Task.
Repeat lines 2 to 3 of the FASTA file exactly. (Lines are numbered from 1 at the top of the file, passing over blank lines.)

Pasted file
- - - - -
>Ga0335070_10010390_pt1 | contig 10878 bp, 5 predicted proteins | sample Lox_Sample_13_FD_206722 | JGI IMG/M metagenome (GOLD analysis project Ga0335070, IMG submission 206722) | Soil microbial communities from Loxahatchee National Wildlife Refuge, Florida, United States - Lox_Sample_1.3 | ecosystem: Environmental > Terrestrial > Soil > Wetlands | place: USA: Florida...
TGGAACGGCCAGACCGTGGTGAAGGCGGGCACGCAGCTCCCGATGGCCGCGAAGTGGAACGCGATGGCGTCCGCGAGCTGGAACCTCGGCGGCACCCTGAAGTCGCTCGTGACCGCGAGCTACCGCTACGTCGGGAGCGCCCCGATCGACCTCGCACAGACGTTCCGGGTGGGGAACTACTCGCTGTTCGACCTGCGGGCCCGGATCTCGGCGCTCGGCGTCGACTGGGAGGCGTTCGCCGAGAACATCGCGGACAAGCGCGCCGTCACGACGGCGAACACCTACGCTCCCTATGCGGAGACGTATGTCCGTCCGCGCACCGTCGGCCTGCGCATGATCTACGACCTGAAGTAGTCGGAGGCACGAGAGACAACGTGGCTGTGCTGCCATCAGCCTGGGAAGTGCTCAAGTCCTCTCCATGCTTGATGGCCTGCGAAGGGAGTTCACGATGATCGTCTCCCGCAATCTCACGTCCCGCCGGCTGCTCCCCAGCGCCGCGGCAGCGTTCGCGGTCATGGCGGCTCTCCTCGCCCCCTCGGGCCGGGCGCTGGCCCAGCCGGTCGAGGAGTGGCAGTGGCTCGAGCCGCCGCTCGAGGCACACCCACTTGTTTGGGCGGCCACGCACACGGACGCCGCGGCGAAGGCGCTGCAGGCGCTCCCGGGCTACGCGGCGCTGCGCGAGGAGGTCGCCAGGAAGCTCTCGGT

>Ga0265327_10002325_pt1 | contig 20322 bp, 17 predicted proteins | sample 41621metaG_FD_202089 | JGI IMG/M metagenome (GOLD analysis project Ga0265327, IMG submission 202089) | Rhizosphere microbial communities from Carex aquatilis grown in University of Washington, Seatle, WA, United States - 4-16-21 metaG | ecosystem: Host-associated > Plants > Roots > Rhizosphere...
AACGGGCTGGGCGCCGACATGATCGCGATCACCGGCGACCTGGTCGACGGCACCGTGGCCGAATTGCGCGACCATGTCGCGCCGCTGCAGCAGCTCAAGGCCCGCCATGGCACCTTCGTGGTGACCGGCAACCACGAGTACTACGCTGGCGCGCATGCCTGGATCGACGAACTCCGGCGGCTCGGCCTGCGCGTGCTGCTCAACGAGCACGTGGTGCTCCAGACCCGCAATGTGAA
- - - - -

TGGAACGGCCAGACCGTGGTGAAGGCGGGCACGCAGCTCCCGATGGCCGCGAAGTGGAACGCGATGGCGTCCGCGAGCTGGAACCTCGGCGGCACCCTGAAGTCGCTCGTGACCGCGAGCTACCGCTACGTCGGGAGCGCCCCGATCGACCTCGCACAGACGTTCCGGGTGGGGAACTACTCGCTGTTCGACCTGCGGGCCCGGATCTCGGCGCTCGGCGTCGACTGGGAGGCGTTCGCCGAGAACATCGCGGACAAGCGCGCCGTCACGACGGCGAACACCTACGCTCCCTATGCGGAGACGTATGTCCGTCCGCGCACCGTCGGCCTGCGCATGATCTACGACCTGAAGTAGTCGGAGGCACGAGAGACAACGTGGCTGTGCTGCCATCAGCCTGGGAAGTGCTCAAGTCCTCTCCATGCTTGATGGCCTGCGAAGGGAGTTCACGATGATCGTCTCCCGCAATCTCACGTCCCGCCGGCTGCTCCCCAGCGCCGCGGCAGCGTTCGCGGTCATGGCGGCTCTCCTCGCCCCCTCGGGCCGGGCGCTGGCCCAGCCGGTCGAGGAGTGGCAGTGGCTCGAGCCGCCGCTCGAGGCACACCCACTTGTTTGGGCGGCCACGCACACGGACGCCGCGGCGAAGGCGCTGCAGGCGCTCCCGGGCTACGCGGCGCTGCGCGAGGAGGTCGCCAGGAAGCTCTCGGT

>Ga0265327_10002325_pt1 | contig 20322 bp, 17 predicted proteins | sample 41621metaG_FD_202089 | JGI IMG/M metagenome (GOLD analysis project Ga0265327, IMG submission 202089) | Rhizosphere microbial communities from Carex aquatilis grown in University of Washington, Seatle, WA, United States - 4-16-21 metaG | ecosystem: Host-associated > Plants > Roots > Rhizosphere...